CMU’s artists and creators are increasingly exploring the potential of advanced technology to inform and enhance their work. Our Master of Arts Management program, a collaboration between the College of Fine Arts and Heinz College of Information Systems and Public Policy, is exploring the issues brought about by artificial intelligence in the creative sector, from intellectual property to job security. And while technology is an integral part of the live theatrical experience, people are always at its core. That’s why in the days leading up to this year’s Tony Awards, we celebrated a number of our alumnae who are raising the bar on Broadway.
Finally, I want to take the opportunity to share several leadership updates. A pair of critical deanship searches have recently been completed successfully. First, longtime CMU faculty member Martial Hebert has been named the new dean of our top-ranked School of Computer Science. Martial joined the CMU Robotics Institute in 1984 and has led the organization for the past five years. A highly regarded scholar in the field of computer vision, Martial aims to continue to expand the collaborative culture that has built partnerships among SCS and colleagues across the university.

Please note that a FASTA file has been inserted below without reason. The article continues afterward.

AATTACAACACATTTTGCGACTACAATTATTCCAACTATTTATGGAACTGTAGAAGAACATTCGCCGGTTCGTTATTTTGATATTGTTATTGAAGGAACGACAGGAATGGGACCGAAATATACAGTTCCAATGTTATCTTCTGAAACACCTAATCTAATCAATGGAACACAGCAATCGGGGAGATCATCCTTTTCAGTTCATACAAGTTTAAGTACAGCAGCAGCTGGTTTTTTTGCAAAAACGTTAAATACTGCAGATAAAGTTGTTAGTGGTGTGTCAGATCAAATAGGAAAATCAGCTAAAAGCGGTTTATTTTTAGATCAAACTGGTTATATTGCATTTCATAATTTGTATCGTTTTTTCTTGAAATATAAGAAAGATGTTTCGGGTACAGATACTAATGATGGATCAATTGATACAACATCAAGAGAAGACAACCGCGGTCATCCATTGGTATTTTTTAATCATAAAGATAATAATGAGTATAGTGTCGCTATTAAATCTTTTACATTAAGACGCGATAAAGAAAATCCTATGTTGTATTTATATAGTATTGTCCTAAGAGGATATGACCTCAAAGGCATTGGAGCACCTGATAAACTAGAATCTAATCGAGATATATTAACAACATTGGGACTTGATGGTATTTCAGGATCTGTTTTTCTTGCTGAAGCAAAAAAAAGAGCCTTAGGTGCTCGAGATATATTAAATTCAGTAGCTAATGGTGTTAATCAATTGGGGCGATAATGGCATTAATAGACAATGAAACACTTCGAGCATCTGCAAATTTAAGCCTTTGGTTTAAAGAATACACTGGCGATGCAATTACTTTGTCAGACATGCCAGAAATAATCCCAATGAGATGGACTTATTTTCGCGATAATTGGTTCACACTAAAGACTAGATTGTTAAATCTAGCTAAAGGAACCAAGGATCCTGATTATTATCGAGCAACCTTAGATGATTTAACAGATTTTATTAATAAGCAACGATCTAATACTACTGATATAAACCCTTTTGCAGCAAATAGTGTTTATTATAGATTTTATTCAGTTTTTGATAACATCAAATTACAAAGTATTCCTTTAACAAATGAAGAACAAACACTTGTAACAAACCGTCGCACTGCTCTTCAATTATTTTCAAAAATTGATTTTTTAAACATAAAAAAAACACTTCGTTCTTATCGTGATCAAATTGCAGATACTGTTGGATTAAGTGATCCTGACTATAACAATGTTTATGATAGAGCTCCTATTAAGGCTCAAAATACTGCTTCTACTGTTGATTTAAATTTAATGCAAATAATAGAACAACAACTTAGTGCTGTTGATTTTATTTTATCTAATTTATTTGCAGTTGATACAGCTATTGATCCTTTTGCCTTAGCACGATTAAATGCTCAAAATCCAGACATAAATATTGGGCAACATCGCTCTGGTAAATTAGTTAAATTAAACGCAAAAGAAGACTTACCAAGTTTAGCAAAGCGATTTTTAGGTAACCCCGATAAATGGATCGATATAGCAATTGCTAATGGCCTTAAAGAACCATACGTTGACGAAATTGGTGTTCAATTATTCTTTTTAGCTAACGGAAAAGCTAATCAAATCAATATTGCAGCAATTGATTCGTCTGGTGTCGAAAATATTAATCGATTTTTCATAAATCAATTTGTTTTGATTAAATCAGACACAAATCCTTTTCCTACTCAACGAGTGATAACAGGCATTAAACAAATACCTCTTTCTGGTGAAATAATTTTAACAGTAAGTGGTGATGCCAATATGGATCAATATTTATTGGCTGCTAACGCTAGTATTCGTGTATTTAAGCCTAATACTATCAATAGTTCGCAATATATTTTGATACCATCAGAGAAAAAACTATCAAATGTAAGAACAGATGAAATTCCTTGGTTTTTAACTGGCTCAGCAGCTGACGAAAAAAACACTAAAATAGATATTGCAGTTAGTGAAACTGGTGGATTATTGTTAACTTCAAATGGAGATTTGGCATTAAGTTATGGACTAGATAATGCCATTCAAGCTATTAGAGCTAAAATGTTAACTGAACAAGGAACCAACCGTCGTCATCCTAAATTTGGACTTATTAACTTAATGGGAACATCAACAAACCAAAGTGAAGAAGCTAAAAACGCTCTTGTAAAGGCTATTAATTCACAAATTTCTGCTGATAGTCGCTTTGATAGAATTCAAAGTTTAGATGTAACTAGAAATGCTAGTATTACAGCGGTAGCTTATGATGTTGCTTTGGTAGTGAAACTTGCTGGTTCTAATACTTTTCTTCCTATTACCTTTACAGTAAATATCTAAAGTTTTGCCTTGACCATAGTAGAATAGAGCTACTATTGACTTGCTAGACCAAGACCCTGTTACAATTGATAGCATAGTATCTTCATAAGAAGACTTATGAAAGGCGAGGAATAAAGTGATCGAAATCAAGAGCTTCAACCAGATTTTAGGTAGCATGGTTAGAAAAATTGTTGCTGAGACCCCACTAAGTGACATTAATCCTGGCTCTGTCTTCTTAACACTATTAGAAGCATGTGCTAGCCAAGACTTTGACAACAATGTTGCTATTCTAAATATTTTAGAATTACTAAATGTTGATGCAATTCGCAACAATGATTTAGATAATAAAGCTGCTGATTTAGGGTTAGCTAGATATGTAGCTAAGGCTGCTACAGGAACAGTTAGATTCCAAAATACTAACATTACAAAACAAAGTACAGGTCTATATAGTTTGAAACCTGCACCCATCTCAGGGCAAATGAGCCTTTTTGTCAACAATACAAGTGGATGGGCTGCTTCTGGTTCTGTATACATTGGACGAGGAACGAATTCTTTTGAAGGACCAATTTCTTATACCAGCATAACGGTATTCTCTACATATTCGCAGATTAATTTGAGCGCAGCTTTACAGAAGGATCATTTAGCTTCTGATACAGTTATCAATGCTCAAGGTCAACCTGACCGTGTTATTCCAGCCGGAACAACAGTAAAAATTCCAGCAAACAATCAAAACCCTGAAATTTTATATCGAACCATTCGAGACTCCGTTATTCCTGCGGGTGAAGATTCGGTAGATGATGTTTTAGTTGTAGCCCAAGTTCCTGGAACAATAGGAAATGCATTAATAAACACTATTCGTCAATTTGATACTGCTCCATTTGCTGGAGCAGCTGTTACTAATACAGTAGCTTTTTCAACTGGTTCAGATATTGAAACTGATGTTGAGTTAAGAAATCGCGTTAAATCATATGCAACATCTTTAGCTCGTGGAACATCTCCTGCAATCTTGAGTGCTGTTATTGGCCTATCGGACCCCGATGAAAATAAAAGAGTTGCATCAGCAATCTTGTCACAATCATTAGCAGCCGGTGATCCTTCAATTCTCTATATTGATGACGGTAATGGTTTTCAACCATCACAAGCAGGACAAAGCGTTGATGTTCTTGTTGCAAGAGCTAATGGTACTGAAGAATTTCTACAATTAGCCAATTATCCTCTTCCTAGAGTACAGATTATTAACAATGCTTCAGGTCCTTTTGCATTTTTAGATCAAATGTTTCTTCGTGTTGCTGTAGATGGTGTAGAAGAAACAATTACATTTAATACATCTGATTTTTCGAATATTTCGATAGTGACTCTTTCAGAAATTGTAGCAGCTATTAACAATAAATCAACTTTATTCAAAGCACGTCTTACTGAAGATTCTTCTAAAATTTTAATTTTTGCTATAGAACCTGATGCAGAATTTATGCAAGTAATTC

I am also pleased that the provost has recently appointed William H. Sanders as the new dean for the College of Engineering, starting January 1. An outstanding scholar and educator, Bill comes to us from the University of Illinois at Urbana-Champaign where he is the Herman M. Dieckamp Endowed Chair in Engineering. He also serves as interim director of the Discovery Partners Institute in the University of Illinois System. I am confident that Bill will build on our extraordinary legacy of excellence in engineering and elevate the college to new heights.
Tepper School of Business Dean Bob Dammon has decided to step down from the deanship and return to the faculty. Bob led the school through an extraordinary period that has included the construction of the first building on the Tepper Quad, now in its second year as the model facility for the CMU education of the future. Bob will continue in his role until we find a successor, as we soon will begin a national search. I am grateful for his service, which has positioned the Tepper School for continued growth.
Philanthropic support is an essential tool in recruiting and providing resources for the leaders who guide our colleges to make even greater impacts on society. This summer, Trustee and alumnus Lane Bess and his wife, Letty, endowed the dean’s chair for the Dietrich College of Humanities and Social Sciences with a $10 million gift. Their exceptional generosity allows Dean Richard Scheines, who was recently reappointed to a second five-year term, and his successors to invest in innovation and emerging priorities in the college. I am truly grateful for Lane and Letty’s support, as well as the support of so many of our Ambassadors, who empower CMU to educate the next generation and tackle humanity’s most pressing challenges.
As always, thank you for all you do to advance Carnegie Mellon. Tris and I hope to see you during the next year on campus and in our travels.
President and Henry L. Hillman President's Chair